Below is a question and answer segment with Craig Mayor Don Jones, who is running unopposed for his third term in Tuesday's municipal election.
Although Jones has no competition for his seat, he agreed to answer the same questions as City Council candidates have this week in preparation for Tuesday.
In his answers, Jones said he will be committed to listening to residents during the next two years and will be open to changing city policies when there is a need. He also thinks the city should take a proactive approach to its economy and attempt to diversify local industry.
The election will take place from 7 a.m. to 7 p.m. Tuesday in Centennial Mall, 1111 W. Victory Way.
There are six candidates vying for four City Council seats: incumbents Terry Carwile, Byron Willems and Gene Bilodeau, who was appointed to fill a vacancy; and hopefuls Joe Bird, Francisco Reina and Jennifer Riley.
Three of the available Council seats carry four-year terms, while the fourth is for two years. The top four vote getters will all claim a seat, with the fourth taking the two-year term.
Jones stands to accept his third consecutive term as mayor, which is a two-year position. He will be ineligible to run for mayor in the 2011 election but could run again after that.
Occupation: Co-owner of Craig Steel, and celebrating our 30th year in business.
Time lived in Craig: 51 years
Public service history: I first served on the Craig City Council starting in 1995. After serving on the council for 10 years - from 1985 to 2005 - I was fortunate enough to be elected mayor in 2005. I have served as mayor since 2005. In addition, I am currently a member of the Craig Planning and Zoning Commission, Yampa Valley River Basin Partnership, the Yampa/White/Green River Waterbasin Roundtable committee, on the Craig Chamber of Commerce board and a member of the Yampa Valley Golf Course Men's Club.
Q. Why are you running for municipal office?
A. Serving as a public official allows you to give back to the community. I have lived in Craig virtually my entire life. I was raised here, raised my family here and now have grandchildren growing up in our community. I want to do all that I can to make Craig the best place to live. Selfishly, I am running because I want to continue working with the city staff. I believe this staff is the best staff in the state. Bottom line, I firmly believe that Craig is the best place in the country to live and raise a family. I want to continue to be an active participant in this community.
Q. What is the single biggest issue Craig faces today, or will face in the next four years?
A. The immediate issues of possible reductions in sales tax revenue and how that impacts the services our city provides to its citizens. Thanks to the hard work of our city staff, we are positioned to weather the current economic storm. However, as tough economic times continue, it will be imperative that the city maintain a balance of living within our means while not sacrificing the future development of our community. It is also important for the citizens of Craig to maintain a positive outlook. Our city has many exciting projects, such as the new hospital, new school and new theater. While we cannot ignore the state of the economy, we need to embrace and celebrate the positives in our community. Over the next four years, I think Craig also needs to focus on building an economic model that can sustain the volatility of the energy market. Ideally, our community needs an economic model that is well balanced and can withstand adverse changes in particular industry segments.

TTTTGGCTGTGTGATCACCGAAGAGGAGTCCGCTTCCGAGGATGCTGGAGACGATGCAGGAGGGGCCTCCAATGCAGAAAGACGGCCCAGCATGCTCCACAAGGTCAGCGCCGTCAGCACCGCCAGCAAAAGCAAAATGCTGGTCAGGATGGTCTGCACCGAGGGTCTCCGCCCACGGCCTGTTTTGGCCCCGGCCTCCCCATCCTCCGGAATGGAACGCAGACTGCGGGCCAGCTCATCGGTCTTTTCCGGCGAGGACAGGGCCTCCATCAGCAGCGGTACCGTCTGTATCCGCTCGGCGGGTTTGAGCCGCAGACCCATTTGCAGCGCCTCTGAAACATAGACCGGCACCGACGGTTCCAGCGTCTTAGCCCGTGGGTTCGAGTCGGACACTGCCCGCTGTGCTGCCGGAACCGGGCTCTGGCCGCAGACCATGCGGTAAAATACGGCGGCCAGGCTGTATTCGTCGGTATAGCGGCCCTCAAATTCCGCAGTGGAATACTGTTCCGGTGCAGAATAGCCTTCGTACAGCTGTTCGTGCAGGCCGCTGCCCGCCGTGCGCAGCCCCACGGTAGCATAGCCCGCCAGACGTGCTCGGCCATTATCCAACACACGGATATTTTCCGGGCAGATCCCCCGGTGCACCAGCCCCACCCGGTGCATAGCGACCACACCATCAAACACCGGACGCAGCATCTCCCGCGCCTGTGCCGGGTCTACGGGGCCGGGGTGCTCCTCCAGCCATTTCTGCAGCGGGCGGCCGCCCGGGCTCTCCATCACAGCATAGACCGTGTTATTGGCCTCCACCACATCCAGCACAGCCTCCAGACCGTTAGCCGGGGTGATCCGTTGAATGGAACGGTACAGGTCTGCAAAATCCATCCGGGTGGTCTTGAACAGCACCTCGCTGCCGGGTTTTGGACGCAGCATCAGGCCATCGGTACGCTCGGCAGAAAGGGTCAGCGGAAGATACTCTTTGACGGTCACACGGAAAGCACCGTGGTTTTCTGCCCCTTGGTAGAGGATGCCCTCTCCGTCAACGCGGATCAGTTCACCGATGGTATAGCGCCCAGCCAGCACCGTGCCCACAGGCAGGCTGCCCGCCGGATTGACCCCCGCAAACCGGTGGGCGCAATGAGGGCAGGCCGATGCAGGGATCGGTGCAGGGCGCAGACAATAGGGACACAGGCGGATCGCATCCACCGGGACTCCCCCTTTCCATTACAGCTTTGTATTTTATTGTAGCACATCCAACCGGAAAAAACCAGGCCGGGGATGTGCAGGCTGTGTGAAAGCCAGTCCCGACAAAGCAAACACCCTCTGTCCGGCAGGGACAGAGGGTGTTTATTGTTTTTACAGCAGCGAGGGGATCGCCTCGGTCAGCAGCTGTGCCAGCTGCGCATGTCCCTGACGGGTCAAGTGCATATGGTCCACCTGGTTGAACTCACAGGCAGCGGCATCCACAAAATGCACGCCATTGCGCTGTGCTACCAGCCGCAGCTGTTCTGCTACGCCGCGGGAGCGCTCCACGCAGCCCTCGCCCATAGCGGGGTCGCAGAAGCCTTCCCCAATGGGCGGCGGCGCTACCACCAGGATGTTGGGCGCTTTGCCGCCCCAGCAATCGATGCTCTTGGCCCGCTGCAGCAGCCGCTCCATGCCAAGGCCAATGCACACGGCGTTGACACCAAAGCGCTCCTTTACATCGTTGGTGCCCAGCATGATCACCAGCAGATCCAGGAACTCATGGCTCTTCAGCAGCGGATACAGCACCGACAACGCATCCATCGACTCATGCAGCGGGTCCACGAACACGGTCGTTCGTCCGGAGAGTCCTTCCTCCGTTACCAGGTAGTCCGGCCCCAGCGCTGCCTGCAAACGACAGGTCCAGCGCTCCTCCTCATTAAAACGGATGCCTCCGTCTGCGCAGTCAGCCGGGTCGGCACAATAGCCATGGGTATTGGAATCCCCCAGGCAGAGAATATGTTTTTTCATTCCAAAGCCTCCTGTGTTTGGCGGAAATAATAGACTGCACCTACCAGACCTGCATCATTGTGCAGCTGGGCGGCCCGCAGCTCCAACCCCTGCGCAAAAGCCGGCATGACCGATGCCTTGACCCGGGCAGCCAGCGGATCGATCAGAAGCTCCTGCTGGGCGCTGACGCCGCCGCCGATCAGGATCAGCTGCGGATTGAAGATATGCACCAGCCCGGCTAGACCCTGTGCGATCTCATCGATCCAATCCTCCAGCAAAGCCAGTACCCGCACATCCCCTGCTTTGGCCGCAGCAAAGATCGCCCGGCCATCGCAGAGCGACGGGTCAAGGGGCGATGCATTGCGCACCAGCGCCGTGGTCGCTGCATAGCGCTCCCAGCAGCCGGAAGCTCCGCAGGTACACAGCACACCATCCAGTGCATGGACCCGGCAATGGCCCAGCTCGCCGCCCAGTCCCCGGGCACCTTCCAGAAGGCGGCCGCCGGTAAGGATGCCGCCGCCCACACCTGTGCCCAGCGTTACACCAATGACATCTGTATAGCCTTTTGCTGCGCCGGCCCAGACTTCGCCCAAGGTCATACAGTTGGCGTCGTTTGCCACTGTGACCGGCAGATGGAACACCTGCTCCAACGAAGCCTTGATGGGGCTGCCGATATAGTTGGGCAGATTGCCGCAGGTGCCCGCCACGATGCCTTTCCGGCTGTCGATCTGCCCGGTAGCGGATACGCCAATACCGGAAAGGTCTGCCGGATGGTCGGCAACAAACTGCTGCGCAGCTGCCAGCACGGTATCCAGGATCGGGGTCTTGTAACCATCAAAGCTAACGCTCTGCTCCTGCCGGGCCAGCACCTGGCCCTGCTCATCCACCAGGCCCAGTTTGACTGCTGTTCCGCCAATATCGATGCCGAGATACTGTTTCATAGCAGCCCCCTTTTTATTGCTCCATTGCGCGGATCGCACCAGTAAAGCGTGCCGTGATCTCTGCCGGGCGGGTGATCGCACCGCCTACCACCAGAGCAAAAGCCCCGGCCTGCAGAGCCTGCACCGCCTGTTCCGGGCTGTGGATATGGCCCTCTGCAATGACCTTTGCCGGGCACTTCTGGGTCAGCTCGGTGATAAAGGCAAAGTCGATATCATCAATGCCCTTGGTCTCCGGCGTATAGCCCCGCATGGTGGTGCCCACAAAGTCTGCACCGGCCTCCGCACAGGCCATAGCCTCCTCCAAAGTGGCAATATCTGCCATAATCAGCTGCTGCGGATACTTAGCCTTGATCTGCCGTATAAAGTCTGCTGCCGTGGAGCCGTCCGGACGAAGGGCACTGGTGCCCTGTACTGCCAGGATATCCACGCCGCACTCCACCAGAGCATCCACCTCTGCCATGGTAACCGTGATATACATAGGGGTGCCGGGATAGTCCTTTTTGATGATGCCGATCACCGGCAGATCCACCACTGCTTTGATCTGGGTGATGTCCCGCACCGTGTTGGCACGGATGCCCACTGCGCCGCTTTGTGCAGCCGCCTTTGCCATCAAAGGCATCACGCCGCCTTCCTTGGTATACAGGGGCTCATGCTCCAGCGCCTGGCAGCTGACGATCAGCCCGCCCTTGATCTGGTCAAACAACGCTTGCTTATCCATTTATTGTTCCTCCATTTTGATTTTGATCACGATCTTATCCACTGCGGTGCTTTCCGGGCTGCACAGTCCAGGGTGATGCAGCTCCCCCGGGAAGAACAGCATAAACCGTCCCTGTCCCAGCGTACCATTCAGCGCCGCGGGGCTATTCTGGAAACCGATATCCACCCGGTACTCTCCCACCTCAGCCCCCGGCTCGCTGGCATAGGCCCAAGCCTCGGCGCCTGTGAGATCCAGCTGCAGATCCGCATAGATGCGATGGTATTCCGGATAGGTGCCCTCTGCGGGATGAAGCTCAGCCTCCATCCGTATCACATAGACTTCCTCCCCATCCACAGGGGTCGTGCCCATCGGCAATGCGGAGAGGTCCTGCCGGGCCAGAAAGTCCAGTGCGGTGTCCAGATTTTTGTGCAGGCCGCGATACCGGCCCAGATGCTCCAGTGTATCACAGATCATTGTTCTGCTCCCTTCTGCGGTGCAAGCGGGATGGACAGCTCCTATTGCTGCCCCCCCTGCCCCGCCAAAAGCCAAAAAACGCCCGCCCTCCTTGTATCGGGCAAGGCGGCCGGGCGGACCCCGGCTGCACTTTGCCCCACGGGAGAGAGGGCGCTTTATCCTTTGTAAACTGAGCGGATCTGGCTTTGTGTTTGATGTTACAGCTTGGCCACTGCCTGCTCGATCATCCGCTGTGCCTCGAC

Q. Do you believe the city needs to change or alter any of its operations or policies? Why or why not?
A. If you don't change, you don't survive. As an operating entity providing services to our citizens, the city is always evaluating its policies and procedures for ways to improve and become more efficient. In terms of the city and community, change also is a vital component of survival. The term "change" can be broadly interpreted to mean many things. Change in our community can only be effective if it is a grassroots movement, meaning concerned citizens see a need for a change. As the city looks to change, it is imperative that the source of change is the community and not special interest groups attempting to broadly represent the interests of the community. As this community looks toward change, it must be prepared to complete the due diligence necessary to effectively evaluate the impact of change. Change in city operations and policies cannot be made without public input.
Q. What is your view about how local government should operate?
A. The mantra of a democratic government is "for the people, by the people and through the people." The City Council and mayor are elected by the people. Our job is to work in the best interest of the people. I believe our duty is to make sure the city is providing the best services to our citizens, plan for future growth and maintain fiscal responsibility. Most importantly, as Craig's local government, our job is to listen and hear the concerns of our citizens and determine action that best serves our community as a whole.
Q. If you could say one thing to every local voter concerning your campaign, what would it be?
A. Get out and vote! The results of this election will guide our city for the next couple of years. Cast your ballot for the candidate that best represents your ideals for our community. Since I am running unopposed, I ask for your support and guidance during the next two years. I am your elected official, I look forward to your opinions and perspectives regarding our community and the role the city of Craig plays in this community. I would also like to thank the citizens of Craig for the support they have shown me since I was first elected in 1995. It has been my honor to serve the citizens of Craig.